Another 5.3 million jobless Americans are college educated, highly skilled, and heavy on expertise. Over 2.6 million come from management and professional ranks. Another 2.7 million once worked in the service sector. If you drill down into the Bureau of Labor Statistics’ numbers, their expertise becomes obvious. Their talents can create the strategic business, financing and marketing plans for revving up our factories.
America needs both brawn and brains to rebuild our manufacturing capacity, end this recession, and ignite a new era of prosperity.
A sustained economic recovery requires us to reassert our global leadership as the producer of innovative, high quality products. To make that happen, however, our Made In America trademark needs a new stream of investments, public and private. And Americans need jobs now!
Combining those two unmet needs creates a powerful logic for a modern version of Franklin Roosevelt’s Works Progress Administration. This unique program put 3.5 million men to work in a single year — the equivalent of finding jobs for 8 million Americans today. The WPA focused on local community projects with a lasting value to the nation. It spent 85 percent of its funds on payroll and 15 percent on materials. Some projects demanded brawn. Others relied on brain power. But all were rooted in local initiative and accountability.
A new WPA can be rolled out quickly. Americans can be put to work renovating factories, installing state-of-the-art equipment and updating plans for small to medium-sized businesses. Local communities can use federal dollars to hire the unemployed. Local businesses can get a second chance to go global.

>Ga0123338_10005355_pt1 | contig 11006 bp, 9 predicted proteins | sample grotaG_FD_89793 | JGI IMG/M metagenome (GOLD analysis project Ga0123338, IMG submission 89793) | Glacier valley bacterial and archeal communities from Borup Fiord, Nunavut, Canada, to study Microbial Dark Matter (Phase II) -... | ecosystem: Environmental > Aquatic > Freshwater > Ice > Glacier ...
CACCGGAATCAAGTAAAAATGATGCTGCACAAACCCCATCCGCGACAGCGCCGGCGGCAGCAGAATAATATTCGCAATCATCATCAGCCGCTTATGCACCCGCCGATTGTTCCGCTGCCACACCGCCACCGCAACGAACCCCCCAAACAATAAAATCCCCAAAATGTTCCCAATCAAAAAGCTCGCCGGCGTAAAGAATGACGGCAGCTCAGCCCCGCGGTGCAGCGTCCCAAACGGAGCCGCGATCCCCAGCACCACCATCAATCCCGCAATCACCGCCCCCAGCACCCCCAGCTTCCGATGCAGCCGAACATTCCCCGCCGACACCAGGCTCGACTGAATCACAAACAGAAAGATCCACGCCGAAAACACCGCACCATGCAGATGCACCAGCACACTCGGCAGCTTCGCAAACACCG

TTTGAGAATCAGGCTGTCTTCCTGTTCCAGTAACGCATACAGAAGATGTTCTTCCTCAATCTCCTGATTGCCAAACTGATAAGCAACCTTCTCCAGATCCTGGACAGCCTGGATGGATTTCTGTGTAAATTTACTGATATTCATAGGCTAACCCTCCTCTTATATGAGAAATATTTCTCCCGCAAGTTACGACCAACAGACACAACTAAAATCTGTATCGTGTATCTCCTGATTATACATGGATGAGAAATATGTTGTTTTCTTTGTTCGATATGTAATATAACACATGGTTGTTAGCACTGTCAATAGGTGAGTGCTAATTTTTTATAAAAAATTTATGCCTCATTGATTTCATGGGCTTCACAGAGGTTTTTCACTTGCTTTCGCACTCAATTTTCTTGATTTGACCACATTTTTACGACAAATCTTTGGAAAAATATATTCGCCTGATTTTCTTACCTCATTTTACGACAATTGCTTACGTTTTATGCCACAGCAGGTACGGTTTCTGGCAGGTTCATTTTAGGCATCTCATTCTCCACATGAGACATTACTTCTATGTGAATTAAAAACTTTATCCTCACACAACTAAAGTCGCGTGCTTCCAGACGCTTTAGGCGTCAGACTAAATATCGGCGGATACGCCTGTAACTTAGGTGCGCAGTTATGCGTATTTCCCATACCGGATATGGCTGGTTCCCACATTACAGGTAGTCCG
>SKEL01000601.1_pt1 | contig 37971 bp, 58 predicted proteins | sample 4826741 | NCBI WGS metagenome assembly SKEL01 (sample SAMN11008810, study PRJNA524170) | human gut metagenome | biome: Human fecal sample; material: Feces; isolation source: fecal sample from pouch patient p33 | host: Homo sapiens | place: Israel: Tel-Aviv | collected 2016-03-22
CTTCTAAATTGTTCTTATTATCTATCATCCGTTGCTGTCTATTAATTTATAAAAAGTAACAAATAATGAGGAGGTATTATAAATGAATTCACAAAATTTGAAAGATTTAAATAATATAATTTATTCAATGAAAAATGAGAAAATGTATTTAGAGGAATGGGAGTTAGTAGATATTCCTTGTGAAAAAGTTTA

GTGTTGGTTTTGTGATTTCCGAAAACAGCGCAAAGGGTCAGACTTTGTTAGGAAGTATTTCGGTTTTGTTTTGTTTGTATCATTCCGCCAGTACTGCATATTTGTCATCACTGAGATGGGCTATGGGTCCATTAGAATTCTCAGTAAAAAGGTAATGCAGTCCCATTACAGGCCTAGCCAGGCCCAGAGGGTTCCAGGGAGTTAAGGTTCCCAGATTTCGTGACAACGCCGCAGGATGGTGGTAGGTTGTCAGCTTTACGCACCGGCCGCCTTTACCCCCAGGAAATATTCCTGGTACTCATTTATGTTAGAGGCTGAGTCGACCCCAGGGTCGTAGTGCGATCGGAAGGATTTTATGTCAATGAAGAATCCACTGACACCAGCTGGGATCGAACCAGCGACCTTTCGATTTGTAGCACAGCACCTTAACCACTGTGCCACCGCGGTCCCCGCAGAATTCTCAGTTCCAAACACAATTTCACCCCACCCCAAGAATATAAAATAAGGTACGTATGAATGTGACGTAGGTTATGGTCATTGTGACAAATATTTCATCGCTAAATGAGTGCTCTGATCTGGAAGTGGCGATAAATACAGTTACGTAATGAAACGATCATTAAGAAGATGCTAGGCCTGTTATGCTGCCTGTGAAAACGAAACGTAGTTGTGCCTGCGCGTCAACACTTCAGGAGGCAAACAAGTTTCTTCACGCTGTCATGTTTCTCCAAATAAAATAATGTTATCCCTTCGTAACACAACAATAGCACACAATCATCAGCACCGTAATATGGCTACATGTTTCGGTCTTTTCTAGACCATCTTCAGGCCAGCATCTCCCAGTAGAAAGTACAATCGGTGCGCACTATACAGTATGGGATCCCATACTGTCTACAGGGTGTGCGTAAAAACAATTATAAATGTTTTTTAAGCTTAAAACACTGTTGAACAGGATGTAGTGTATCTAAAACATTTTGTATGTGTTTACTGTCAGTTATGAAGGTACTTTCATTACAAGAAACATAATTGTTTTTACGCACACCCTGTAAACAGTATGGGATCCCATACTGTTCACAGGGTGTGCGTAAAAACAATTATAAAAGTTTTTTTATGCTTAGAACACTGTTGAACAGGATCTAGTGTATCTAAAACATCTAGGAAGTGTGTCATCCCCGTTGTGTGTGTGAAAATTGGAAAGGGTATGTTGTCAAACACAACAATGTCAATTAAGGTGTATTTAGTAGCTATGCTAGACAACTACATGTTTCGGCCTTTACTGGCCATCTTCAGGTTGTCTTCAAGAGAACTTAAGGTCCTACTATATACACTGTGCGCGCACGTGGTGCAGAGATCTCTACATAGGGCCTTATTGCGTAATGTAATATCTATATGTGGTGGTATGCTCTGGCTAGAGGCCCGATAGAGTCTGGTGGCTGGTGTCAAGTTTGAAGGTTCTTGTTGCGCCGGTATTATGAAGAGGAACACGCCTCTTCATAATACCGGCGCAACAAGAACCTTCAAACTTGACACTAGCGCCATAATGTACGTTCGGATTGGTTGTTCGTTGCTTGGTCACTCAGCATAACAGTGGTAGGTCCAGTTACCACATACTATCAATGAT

But let’s not stop there. Public funds are being spent to help private enterprises. A new social contract can be written, one that aligns corporate responsibility with community values, one that requires recipients to meet environmental and labor standards, one that requires a long-term commitment to making it in America. To sweeten the deal, investment tax credits can help underwrite renovation costs and purchases of new equipment or processes.
As Federal Reserve Chairman Ben Bernanke observed in 2007, this country “needs machines and new factories and new buildings and so forth in order for us to have a strong and growing economy.” To me, the “so forth” is that we-can-make-it spirit. And right now, that spirit could use a huge shot of adrenaline.
President Obama could deliver that boost simply by adding three words to his campaign slogan. “Yes, we can make it here” sounds like a clarion call to action.
R. Thomas Buffenbarger is president of the International Association of Machinists and Aerospace Workers.
If politics makes for strange bedfellows, then imagine the scene that unfolded in our nation’s capital earlier this month, when President Barack Obama announced plans to add some 30,000 troops to the war in Afghanistan.
Some Democrats were aghast. Many Republicans rushed to pledge their support. GOP consultant Karl Rove, known as George W. Bush’s “architect,” said President Obama should be “cheered.”